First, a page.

A5 Model… Just like everything else #ALedchat
— Laura Ware (@ldw4bama) December 2, 2014
#ALedchat You must display organization to your students if you want them to follow suit! Show them why it’s so crucial. #ncc2101 — Marissa Brown (@marissa_brown11) December 2, 2014
A5: As with most lessons, it helps to model organization, but we also need to teach them the value in being organized. #ALedchat — Michael McLendon (@mclendonm) December 2, 2014
Todd Whitaker often says, “When the principal sneezes, the whole school catches a cold.” For those who are building-level administrators, I thinks it’s true that when students see us doing something that works, something that makes our lives easier, they are eager to learn the secret. The same is true for the classroom teacher. First, we “walk the walk,” then we are better equipped to help our students.
A5: Make it relevant, show them how, and most importantly expect it. #ALedchat
— Christy Bice (@Cbice_1) December 2, 2014
#ALedchat Organization should prove to be helpful to the students, not seem like a bother/extra step. #ncc2101 — Marissa Brown (@marissa_brown11) December 2, 2014
Adults are not the only ones who are skeptical of “one more thing to do-itis.” A tool that helps you organize your life is not “one more thing.” It’s the one thing that’s responsible for so many fewer distractions, missed appointments, embarrassment due to forgetting, and missed opportunities. As adults, we reach a point where we realize we can’t continue the “fly by the seat of the pants” approach and hope we remember the right things at the right time.
At some point, we realize we have to have a system. Many of our students see the need. They just need to know that it’s easy, it’s teachable, and they can have it much quicker than they ever imagined possible. As teachers, we have to provide the reinforcement until a good idea becomes an ingrained habit.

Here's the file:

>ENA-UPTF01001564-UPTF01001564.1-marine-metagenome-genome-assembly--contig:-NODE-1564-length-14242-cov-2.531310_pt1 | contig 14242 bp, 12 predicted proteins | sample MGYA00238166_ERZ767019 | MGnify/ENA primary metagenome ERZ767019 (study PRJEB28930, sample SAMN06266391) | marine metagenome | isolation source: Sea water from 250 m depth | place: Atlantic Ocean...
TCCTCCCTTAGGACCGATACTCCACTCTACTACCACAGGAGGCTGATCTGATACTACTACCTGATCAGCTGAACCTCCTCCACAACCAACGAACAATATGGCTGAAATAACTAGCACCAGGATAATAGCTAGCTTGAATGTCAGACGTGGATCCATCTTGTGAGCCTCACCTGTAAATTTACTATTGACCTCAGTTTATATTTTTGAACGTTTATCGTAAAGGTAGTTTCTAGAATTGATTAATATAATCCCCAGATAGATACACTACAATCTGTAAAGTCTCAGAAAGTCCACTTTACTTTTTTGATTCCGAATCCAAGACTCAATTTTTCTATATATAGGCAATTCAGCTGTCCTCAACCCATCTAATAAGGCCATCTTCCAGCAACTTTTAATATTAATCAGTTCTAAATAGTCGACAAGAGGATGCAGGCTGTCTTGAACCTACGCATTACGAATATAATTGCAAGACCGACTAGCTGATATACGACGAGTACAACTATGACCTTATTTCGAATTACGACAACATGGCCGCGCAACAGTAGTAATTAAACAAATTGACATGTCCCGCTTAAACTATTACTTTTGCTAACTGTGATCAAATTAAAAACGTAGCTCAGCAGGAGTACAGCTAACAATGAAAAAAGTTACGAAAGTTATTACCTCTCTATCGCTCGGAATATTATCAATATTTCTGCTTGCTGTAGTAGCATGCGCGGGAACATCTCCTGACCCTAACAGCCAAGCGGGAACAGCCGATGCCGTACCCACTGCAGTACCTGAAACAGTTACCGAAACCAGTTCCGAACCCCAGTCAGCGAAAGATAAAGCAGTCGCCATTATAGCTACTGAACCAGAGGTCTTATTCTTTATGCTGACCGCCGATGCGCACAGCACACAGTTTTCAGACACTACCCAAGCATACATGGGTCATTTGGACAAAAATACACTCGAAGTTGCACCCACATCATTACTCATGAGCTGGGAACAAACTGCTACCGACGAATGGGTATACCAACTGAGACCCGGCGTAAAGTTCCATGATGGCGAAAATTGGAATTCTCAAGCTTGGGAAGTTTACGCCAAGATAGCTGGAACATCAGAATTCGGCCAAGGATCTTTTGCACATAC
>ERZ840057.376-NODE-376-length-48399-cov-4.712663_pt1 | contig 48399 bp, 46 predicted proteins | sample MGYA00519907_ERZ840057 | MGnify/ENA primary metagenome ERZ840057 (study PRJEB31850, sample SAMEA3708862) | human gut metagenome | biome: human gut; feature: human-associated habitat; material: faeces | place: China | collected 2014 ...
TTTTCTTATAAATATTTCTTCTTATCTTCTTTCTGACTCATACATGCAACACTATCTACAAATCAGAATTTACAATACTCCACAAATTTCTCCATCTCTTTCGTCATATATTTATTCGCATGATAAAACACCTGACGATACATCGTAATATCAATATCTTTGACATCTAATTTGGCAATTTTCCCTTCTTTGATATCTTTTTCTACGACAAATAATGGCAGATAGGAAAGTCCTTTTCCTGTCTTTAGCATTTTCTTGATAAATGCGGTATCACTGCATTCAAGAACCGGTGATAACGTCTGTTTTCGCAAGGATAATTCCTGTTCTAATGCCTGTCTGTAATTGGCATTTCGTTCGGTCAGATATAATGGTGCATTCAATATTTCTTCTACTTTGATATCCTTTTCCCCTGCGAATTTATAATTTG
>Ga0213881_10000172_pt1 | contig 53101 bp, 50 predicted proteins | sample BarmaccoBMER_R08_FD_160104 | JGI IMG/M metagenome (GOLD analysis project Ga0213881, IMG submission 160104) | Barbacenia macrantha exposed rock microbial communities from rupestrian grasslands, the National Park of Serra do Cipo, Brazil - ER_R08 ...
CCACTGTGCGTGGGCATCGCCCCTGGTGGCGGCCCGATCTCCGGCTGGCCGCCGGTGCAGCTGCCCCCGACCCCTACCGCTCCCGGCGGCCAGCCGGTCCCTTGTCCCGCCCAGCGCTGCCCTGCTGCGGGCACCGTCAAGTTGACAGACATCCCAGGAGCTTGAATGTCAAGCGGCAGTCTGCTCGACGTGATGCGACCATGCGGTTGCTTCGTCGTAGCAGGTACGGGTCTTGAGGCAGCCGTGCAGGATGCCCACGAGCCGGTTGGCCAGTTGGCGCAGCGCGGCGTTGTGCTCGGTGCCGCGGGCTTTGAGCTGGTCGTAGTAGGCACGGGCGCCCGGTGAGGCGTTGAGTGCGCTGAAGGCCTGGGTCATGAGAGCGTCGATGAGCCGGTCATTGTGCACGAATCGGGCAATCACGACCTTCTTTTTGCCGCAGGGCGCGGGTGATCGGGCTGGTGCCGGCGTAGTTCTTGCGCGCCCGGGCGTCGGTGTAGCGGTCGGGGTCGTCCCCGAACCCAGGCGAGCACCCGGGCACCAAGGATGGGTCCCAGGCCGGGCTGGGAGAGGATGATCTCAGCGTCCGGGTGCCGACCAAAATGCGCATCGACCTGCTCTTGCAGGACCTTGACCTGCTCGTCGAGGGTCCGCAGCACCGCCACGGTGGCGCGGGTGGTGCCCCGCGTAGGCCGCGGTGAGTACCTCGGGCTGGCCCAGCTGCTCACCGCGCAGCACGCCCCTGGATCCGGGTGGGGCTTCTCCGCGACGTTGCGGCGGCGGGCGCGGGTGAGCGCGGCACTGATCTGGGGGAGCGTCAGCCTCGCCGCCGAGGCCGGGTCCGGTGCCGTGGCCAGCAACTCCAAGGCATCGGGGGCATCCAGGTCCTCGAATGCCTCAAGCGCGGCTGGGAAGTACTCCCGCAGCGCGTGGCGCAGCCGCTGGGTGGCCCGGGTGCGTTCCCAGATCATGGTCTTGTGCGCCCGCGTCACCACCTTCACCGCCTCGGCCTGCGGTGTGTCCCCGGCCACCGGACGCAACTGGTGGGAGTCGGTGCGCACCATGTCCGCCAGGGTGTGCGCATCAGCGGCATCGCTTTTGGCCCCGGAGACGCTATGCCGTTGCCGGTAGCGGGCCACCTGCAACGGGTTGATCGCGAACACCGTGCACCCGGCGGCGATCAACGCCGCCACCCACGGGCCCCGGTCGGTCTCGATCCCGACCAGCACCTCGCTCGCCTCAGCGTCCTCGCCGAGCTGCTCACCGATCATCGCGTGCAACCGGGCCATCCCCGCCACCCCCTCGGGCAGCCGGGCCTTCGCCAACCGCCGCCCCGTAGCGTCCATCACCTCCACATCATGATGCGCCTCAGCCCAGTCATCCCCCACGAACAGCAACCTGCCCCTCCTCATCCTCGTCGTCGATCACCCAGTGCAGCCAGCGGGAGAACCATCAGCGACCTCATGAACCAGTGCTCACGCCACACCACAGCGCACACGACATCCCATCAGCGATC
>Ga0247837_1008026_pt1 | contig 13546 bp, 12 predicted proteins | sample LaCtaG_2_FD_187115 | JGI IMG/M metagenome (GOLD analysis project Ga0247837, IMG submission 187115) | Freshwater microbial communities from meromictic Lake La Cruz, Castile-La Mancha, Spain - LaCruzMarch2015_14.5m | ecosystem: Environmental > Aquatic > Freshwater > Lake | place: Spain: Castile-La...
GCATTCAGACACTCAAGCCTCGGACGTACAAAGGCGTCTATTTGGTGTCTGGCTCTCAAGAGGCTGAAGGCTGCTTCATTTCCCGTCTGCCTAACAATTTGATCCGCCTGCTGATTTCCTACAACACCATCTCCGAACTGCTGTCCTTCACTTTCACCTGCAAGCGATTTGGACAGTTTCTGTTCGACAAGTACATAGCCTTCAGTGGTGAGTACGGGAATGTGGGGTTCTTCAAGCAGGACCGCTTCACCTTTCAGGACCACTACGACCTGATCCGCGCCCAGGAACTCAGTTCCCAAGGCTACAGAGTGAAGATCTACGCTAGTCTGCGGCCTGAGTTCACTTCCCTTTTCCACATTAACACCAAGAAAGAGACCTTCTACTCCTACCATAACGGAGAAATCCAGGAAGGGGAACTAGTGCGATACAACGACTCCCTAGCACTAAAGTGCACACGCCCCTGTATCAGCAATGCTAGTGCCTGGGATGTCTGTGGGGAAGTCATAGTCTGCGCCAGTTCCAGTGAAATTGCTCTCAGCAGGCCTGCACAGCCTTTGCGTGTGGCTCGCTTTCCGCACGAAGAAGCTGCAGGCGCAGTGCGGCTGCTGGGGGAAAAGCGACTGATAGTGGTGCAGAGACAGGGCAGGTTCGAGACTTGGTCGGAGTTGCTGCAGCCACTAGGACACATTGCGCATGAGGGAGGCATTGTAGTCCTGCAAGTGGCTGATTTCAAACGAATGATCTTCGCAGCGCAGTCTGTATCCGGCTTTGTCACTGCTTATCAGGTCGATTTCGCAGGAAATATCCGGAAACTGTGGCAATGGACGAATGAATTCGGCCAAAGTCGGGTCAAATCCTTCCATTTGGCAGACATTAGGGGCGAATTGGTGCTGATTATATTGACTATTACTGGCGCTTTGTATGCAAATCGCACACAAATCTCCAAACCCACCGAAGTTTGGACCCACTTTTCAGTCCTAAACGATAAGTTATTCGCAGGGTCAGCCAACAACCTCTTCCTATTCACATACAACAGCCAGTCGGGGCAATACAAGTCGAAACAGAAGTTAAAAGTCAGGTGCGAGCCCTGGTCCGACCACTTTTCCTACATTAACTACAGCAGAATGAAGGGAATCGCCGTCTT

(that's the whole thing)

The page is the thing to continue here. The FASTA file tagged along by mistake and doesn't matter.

A lot of unnecessary stress comes from disorganization. Sometimes it helps to point Ss in the right direction for peace of mind. #ALedchat — Michael McLendon (@mclendonm) December 2, 2014
The statistics on doctor visits for stress-related conditions is staggering. The figure is something like 75-90%. The trend towards more information coming at us faster does not seem likely to subside. Our best hope is a system which traps what we need to see, presents it at the right time, and helps us filter the noise.
A5 #aledchat At the start of the year Ss put two pieces of paper at the front of their books for a T of C. EVERY piece of paper gets a # — Tanya Campbell (@one_schoolroom) December 2, 2014
Much of our discussion centered around digital tools. Because so much input comes digitally, it only makes sense that we have digital ways to deal with it. Let’s not forget, however, that we still have the influx of paper and needs ways to deal with it as well.
A5: Start off with a planner, and if they want to go more high tech, then they have they can. Start small, then go big. #ALedchat — Marissa Almquist (@MarissaAlmquist) December 2, 2014
Digital tools don’t make us organized any more than a calculator makes us better at math. The tool adds speed and efficiency. A paper planner is the perfect start. As a principal, my 1st graders used them successfully, and parents loved them. As students get older and their commitments arrive digitally, graduating to digital calendars and to-do lists is a natural progression.
A5: Most of our Ss use Notability (10th -12th graders w/iPads). Freshmen w/chromebooks use Google Drive. #aledchat — Jennifer Hogan (@Jennifer_Hogan) December 2, 2014
Great example of that graduation to digital tools for organization.